- The Washington Times - Monday, April 29, 2002

Greek-Turkish diplomacy
Turkish Ambassador O. Faruk Logoglu hailed the Middle East peace effort by the Greek and Turkish foreign ministers as a new era in the diplomatic relations between the regional rivals.
Ismail Cem of Turkey and George Papandreou of Greece met last week with Palestinian leader Yasser Arafat, Israeli Prime Minister Ariel Sharon and Israeli Foreign Minister Shimon Peres.
Mr. Logoglu called the joint peace mission a "historic visit for peace by two statesmen whose own countries have been at odds over important bilateral issues."
In Turkey, however, some critics said the two foreign ministers were living in a "dreamland" by thinking they could help solve the complex and deadly conflict between Israelis and Palestinians when they could not solve the far less complicated issue of Cyprus.
Mr. Logoglu, in a message on the Turkish Embassy's Web site (www.turkey.org) last week, was confident that the two diplomats would help "bring about conditions more favorable for a political settlement in the region."

Warning Slovakia
The United States has issued yet another warning to Slovaks not to re-elect Vladimir Meciar if they want their country to join NATO.
The latest warning came last week from Craig Stapleton, U.S. ambassador to the neighboring Czech Republic.
The United States still considers Mr. Meciar anti-NATO and doubts he has changed his authoritarian ways since he last served as prime minister in the mid-1990s. He is poised to make a comeback in the September elections.
"NATO would not want a government where Meciar is prime minister or part of a coalition," Mr. Stapleton said in a news conference.

Diplomatic traffic
Foreign visitors in Washington this week include:
President Milo Djukanovic of Montenegro, who holds talks with Secretary of State Colin L. Powell, other State Department officials, members of Congress and leaders of top financial institutions.
Boris Shikhmuradov, leader of the opposition People's Democratic Movement of Turkmenistan, who addresses the Carnegie Endowment for International Peace and Radio Free Europe/Radio Liberty.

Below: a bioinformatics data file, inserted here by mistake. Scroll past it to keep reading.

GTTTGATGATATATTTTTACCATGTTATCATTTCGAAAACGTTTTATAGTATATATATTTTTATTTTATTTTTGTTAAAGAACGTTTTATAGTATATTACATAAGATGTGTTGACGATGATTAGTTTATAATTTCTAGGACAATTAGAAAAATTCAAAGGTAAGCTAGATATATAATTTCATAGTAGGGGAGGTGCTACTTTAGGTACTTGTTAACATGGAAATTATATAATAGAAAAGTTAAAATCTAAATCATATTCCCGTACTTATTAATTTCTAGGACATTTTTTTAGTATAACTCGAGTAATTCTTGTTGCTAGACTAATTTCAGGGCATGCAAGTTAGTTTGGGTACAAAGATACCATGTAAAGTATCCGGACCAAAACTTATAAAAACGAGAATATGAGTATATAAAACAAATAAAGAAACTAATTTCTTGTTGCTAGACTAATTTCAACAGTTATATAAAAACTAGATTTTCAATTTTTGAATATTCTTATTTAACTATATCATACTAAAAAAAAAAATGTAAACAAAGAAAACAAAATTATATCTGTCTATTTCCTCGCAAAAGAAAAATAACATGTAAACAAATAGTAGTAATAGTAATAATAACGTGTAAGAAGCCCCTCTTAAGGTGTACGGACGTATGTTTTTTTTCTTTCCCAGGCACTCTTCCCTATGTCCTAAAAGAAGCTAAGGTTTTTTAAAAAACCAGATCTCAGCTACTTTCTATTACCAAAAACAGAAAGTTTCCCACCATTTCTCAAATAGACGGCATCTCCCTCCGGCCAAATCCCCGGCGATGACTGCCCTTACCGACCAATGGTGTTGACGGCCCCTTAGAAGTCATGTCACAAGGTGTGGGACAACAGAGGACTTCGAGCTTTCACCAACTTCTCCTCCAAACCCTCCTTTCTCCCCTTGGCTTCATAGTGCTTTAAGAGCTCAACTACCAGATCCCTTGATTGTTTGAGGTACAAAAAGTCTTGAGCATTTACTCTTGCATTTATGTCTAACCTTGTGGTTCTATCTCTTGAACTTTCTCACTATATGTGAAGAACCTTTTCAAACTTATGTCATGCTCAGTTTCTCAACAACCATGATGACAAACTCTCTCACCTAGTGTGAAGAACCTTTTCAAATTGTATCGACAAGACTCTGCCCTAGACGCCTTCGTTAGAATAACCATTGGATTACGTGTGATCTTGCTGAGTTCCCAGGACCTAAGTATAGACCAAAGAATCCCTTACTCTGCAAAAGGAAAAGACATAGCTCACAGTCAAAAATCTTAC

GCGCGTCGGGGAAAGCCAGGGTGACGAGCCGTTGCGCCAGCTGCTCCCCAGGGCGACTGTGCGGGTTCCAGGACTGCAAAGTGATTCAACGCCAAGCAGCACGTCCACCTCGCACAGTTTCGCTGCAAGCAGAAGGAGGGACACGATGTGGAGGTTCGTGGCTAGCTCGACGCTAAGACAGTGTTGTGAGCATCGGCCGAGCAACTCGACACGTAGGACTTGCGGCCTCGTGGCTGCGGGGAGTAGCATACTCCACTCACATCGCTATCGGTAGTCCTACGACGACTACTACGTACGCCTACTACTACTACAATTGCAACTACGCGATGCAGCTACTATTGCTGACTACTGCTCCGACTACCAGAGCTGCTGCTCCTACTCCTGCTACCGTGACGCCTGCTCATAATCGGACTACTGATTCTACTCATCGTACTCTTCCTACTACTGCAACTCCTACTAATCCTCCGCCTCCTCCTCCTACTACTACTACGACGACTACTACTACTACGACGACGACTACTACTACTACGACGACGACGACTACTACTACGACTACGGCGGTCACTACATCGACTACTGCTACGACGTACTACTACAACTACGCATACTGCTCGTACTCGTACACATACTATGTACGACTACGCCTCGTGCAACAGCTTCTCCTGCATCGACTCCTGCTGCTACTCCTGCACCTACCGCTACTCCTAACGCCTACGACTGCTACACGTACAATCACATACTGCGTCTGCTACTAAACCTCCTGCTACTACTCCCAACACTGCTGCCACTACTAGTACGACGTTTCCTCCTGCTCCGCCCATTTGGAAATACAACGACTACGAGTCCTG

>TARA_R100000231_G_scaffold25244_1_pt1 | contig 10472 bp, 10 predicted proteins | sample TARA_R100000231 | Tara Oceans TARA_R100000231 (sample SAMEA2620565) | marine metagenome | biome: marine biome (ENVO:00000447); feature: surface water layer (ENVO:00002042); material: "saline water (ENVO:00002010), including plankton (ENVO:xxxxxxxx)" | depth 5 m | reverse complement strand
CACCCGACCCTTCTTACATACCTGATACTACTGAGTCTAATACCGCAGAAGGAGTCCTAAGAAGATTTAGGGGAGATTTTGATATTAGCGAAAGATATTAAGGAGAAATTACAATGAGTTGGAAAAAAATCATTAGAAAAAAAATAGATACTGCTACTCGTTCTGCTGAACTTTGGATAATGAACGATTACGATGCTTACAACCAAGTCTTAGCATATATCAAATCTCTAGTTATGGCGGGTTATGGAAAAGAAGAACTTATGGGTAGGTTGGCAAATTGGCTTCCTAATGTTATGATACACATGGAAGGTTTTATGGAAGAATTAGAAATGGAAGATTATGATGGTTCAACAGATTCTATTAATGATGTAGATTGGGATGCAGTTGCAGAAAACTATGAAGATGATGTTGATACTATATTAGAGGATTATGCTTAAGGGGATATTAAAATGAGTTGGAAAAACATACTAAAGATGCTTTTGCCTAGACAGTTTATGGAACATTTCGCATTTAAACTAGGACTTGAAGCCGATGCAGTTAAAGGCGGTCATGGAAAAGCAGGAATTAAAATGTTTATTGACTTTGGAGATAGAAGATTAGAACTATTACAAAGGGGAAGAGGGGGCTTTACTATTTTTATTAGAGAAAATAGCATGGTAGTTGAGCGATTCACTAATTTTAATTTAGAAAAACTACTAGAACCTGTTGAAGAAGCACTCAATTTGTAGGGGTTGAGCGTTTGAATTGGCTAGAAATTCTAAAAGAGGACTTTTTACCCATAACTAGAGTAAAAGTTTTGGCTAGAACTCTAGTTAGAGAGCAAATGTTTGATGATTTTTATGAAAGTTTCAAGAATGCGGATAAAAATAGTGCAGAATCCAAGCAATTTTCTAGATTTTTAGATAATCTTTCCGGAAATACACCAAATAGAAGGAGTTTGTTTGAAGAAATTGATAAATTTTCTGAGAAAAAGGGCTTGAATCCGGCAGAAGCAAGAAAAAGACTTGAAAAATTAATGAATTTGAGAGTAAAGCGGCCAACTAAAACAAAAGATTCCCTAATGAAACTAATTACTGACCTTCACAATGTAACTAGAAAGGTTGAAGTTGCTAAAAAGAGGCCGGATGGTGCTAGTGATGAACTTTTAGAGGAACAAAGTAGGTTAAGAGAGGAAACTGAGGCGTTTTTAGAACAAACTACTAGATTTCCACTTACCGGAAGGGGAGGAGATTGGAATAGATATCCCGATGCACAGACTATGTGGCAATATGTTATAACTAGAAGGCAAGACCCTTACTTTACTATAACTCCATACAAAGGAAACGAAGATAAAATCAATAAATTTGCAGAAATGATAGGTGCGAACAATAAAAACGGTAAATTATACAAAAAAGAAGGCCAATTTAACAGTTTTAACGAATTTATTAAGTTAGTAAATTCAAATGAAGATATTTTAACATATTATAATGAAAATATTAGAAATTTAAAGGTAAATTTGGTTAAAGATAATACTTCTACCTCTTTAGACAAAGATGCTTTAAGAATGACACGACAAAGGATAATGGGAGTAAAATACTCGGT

Lt. Gen. Javed Hassal, who leads a delegation from Pakistan's National Defense College.
Mr. Djukanovic addresses the United States Institute of Peace.
Yevgeny Satanovsky, president of the Russian Jewish Congress, who addresses Radio Free Europe/Radio Liberty.
Chinese Vice President Hu Jintao, who meets Vice President Richard B. Cheney and addresses the National Committee on U.S.-China Relations.
Gennady N. Seleznev, chairman of the Russian parliament, who meets members of Congress. He holds a 10 a.m. news conference Friday at the National Press Club.
Jayati Ghosh of India's Jawaharlal Nehru University and Ayesha Siddiqa-Agha, an independent scholar from Pakistan, who participate in a forum on South Asian conflicts at the Woodrow Wilson International Center for Scholars.
Spanish Prime Minister Jose Maria Aznar, who also serves as president of the European Union, and Romano Prodi, president of the European Commission, who meet President Bush and attend a U.S.-EU summit meeting. Mr. Aznar speaks Friday at Johns Hopkins' School of Advanced International Studies.
Russian Foreign Minister Igor Ivanov, who meets Mr. Powell. On Friday, he discusses his new book, "The New Russian Diplomacy," at the Nixon Center.
U.N. Secretary-General Kofi Annan and Javier Solana, foreign policy director of the European Union, who meet with the Russian foreign minister and the secretary of state to discuss the Middle East.
Mohammad Arkoun, a professor of Islamic history at Paris' Sorbonne University, who addresses the Woodrow Wilson International Center for Scholars.

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